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The Broken Road: From the Iron Gates to Mount Athos (New York Review Books Classics) Hardcover – March 4, 2014


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The Broken Road: From the Iron Gates to Mount Athos (New York Review Books Classics) + Between the Woods and the Water: On Foot to Constantinople: From The Middle Danube to the Iron Gates (New York Review Books Classics) + A Time of Gifts: On Foot to Constantinople: From the Hook of Holland to the Middle Danube (New York Review Books Classics)
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Editorial Reviews

From Booklist

*Starred Review* Reading classic travel writer Fermor’s body of work reinforces the conviction that a beautiful style is nearly requisite in travel writing to combine immediacy and resonance. Fermor (1915–2011) primarily made his name with two companion books, A Time of Gifts (1977) and Between the Woods and Water (1998), which chronicled his walk across Europe as a teenager in 1933 and 1934. A third volume, to complete an intended trilogy, did not see publication during his lifetime. Now, his literary executors (one of whom, Artemis Cooper, is the author of the recent and defining Patrick Leigh Fermor: An Adventure, 2013) have prepared the manuscripts he intended to use for the third volume—and thus the trilogy is complete. The notably handsome and inexhaustibly curious Englishman walks, on this final portion of his trek, through Bulgaria and Romania. Being on foot, he naturally experiences the landscape and the locals on an especially intimate level. As history has spilled heavily over these two countries since the time of the Ottoman Turks, history is woven into Fermor’s enlightening account. People, customs, and geography are what good travel writers seek and share, Fermor foremost among them. --Brad Hooper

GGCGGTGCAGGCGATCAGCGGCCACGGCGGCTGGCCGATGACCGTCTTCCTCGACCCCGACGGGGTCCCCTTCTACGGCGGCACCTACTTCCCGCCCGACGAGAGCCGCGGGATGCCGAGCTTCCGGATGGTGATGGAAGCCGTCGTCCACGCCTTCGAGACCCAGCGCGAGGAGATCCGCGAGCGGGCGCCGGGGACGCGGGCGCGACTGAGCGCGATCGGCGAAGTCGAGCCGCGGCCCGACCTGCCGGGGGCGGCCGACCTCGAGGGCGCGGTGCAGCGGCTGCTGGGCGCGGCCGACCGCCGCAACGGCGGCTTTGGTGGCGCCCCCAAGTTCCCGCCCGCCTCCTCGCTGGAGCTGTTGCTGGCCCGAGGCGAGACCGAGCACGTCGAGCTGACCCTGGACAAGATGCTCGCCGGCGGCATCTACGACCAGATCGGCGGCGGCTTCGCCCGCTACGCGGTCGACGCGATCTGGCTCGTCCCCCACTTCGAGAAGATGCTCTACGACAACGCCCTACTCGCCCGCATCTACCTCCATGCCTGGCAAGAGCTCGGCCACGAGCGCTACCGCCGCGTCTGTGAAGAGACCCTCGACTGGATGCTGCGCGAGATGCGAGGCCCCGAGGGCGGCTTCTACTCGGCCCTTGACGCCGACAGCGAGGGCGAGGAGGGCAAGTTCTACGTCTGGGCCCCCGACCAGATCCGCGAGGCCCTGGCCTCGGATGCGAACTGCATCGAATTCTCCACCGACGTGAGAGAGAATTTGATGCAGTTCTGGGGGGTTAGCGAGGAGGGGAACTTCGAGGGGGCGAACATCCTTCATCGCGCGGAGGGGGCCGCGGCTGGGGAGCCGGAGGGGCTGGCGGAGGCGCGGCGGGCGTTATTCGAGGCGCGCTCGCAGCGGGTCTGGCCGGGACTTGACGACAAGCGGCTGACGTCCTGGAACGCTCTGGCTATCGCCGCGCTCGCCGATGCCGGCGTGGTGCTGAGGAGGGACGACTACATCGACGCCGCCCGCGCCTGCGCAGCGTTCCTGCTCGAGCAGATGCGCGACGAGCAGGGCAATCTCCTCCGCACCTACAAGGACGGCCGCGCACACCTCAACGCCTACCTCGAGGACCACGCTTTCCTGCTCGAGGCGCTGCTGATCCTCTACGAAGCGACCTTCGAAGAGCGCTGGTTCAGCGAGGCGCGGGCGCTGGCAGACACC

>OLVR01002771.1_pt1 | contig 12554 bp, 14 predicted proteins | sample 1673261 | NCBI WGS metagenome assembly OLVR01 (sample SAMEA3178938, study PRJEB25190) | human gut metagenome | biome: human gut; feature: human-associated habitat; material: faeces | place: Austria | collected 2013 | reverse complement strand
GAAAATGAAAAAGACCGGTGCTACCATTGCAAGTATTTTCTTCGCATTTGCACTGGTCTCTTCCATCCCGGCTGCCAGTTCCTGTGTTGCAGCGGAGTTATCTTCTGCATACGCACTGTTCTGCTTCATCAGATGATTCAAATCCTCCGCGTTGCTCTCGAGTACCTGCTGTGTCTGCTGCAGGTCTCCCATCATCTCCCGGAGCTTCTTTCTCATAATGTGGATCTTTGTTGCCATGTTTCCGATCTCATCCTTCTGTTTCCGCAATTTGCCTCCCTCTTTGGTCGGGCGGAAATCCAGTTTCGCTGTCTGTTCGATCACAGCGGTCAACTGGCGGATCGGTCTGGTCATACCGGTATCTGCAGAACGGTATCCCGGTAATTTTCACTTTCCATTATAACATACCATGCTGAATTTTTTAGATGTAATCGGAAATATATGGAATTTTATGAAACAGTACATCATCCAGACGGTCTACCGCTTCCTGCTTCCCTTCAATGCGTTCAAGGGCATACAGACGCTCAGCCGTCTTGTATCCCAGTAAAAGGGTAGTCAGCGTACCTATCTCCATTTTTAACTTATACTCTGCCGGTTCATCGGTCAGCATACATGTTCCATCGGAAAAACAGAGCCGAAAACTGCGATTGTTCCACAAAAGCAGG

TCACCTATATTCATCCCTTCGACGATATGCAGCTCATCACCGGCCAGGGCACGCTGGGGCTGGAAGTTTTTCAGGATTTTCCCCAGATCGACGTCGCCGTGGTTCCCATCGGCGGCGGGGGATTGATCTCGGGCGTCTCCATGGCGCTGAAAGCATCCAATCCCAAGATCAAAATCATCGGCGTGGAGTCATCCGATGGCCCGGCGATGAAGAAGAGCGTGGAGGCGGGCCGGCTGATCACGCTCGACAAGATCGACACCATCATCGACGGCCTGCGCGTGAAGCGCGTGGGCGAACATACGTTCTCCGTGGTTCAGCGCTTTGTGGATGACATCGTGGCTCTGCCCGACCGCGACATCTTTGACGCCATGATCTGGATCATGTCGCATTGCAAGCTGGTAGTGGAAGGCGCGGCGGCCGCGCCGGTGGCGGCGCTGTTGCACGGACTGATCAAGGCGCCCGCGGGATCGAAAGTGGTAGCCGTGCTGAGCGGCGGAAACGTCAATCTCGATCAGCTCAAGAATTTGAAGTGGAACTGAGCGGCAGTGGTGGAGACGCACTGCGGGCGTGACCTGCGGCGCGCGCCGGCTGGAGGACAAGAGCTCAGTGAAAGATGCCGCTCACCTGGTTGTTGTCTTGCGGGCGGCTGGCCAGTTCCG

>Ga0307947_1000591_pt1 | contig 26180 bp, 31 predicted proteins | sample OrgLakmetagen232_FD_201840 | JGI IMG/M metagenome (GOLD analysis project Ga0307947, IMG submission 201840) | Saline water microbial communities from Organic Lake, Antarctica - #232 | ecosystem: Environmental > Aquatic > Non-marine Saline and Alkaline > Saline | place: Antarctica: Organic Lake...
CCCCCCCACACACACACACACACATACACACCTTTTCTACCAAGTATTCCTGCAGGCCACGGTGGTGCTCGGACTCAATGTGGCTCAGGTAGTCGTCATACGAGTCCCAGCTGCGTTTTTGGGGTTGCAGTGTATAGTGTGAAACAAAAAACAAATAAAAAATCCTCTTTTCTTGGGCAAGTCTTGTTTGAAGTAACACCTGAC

Review

“An unforgettable book, full of strange encounters with a prewar Balkan cast of counts, prostitutes, peasants, priests and castrati. The greatest pleasure of all, as usual, is Leigh Fermor’s own infectious, Rabelaisian hunger for knowledge of almost every kind. His memory seems eidetic; his eyes miss nothing. He seems to carry within himself a whole troupe of sharp-eyed geographers, art historians, ethnologists and multilingual poets.” —Robert F. Worth, The New York Times Book Review

“Fermor’s gift of observation transcends time, fusing the classical with the modern in prose of voluminous richness.” —Robert D. Kaplan, The Wall Street Journal

“When you put down The Broken Road you feel what [Leigh Fermor] himself felt on departing from Mount Athos…‘a great deal of regret.’” —Daniel Mendelsohn, The New York Review of Books

"By any standards, this is a major work. It confirms that Leigh Fermor was, along with Robert Byron, the greatest travel writer of his generation, and this final volume assures the place of the trilogy as one of the masterpieces of the genre, indeed one of the masterworks of  postwar English non-fiction." —William Dalrymple, The Guardian